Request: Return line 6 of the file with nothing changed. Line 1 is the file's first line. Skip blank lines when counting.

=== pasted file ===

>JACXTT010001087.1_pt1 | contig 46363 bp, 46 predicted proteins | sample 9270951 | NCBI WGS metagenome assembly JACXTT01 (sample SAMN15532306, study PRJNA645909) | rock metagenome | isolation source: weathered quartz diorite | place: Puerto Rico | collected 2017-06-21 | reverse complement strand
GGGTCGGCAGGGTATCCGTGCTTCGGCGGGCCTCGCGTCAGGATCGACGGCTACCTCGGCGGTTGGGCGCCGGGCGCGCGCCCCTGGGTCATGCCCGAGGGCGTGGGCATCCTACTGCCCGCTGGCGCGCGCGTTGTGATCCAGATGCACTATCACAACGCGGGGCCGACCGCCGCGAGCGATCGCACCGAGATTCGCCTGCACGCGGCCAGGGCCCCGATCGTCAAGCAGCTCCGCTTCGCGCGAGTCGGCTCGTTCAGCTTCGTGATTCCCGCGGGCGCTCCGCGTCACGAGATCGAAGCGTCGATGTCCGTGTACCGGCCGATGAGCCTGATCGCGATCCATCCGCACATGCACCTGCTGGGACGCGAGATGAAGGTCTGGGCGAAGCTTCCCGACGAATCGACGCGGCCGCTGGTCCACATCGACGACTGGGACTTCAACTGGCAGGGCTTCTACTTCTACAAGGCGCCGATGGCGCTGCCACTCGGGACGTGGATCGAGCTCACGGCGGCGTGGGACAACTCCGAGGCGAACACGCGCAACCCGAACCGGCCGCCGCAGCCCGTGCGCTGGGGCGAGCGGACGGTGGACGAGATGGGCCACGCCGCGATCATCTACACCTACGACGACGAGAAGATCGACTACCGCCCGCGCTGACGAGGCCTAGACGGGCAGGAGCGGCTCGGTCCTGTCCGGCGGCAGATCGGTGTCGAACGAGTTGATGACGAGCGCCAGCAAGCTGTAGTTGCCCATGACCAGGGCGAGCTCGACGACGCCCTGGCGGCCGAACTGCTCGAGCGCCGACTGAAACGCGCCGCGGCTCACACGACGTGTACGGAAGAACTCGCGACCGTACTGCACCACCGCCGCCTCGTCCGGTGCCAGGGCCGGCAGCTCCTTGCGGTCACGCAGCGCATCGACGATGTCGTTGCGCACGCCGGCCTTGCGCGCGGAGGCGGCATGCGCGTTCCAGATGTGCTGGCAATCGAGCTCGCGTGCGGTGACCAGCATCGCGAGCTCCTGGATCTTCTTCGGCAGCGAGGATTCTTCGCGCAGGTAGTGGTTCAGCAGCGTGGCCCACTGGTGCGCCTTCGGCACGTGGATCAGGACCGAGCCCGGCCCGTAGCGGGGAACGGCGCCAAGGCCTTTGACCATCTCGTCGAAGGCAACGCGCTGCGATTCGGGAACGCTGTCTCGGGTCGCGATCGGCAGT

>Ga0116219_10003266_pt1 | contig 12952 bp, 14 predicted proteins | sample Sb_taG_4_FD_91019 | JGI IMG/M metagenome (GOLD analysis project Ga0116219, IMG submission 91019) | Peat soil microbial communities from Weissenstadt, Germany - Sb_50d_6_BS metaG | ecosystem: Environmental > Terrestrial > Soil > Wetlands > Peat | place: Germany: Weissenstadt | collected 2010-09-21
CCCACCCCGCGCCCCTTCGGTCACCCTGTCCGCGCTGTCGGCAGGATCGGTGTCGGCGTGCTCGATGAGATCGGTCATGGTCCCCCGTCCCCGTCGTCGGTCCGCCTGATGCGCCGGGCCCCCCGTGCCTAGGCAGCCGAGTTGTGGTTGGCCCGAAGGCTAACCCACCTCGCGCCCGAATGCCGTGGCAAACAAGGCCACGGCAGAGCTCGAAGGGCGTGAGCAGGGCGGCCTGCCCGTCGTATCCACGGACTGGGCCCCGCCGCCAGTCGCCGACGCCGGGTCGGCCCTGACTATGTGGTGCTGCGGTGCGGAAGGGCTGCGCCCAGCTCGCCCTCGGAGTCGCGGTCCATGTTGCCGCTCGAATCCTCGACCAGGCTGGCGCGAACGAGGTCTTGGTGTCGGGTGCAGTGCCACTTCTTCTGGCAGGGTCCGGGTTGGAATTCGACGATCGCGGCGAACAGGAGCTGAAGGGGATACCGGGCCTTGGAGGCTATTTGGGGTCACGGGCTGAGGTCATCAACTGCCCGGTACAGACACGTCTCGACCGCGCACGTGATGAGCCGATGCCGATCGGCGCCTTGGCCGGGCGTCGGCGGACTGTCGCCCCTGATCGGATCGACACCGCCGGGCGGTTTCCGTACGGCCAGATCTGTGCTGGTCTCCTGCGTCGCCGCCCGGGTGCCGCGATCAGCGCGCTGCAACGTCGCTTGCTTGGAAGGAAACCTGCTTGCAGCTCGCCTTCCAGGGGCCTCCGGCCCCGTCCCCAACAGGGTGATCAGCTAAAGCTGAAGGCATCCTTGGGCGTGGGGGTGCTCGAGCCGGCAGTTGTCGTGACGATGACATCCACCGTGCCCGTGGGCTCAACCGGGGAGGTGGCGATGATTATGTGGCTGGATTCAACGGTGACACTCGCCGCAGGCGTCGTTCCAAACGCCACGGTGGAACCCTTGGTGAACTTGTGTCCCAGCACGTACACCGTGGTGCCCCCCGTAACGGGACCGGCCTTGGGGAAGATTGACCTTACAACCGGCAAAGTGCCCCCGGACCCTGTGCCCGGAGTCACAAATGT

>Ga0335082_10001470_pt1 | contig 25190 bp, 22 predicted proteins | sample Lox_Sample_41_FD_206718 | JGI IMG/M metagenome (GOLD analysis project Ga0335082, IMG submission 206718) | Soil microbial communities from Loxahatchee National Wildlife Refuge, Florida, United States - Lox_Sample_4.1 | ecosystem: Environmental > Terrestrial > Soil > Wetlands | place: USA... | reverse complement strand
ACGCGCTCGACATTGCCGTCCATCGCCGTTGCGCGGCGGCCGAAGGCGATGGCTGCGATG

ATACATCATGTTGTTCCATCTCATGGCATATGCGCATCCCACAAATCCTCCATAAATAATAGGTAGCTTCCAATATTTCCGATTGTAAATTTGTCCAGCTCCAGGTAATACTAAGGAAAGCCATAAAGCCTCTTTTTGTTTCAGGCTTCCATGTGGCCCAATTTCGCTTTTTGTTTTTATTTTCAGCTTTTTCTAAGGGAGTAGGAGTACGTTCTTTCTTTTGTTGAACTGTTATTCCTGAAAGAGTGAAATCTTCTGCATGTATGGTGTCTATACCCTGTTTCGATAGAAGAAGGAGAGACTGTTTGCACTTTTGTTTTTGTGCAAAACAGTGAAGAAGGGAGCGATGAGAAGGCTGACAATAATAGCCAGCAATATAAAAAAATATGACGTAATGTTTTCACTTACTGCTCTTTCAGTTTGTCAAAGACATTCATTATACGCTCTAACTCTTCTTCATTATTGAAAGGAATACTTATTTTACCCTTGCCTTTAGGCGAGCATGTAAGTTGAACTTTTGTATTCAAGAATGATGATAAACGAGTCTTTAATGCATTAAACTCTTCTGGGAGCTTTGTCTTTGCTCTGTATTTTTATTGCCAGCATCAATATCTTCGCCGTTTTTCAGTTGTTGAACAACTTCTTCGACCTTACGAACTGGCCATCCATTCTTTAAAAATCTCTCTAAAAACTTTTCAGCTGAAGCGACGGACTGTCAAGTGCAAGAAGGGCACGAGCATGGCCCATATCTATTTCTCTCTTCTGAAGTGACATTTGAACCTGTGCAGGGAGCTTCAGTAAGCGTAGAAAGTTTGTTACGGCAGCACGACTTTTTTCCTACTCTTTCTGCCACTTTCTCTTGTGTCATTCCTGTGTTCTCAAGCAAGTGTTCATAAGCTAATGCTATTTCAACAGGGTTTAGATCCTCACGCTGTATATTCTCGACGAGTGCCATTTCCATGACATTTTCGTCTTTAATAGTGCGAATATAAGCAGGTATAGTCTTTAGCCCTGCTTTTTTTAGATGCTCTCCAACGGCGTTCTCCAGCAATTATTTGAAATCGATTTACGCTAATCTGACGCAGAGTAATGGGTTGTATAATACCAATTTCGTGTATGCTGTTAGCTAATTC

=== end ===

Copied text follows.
ACGCGCTCGACATTGCCGTCCATCGCCGTTGCGCGGCGGCCGAAGGCGATGGCTGCGATG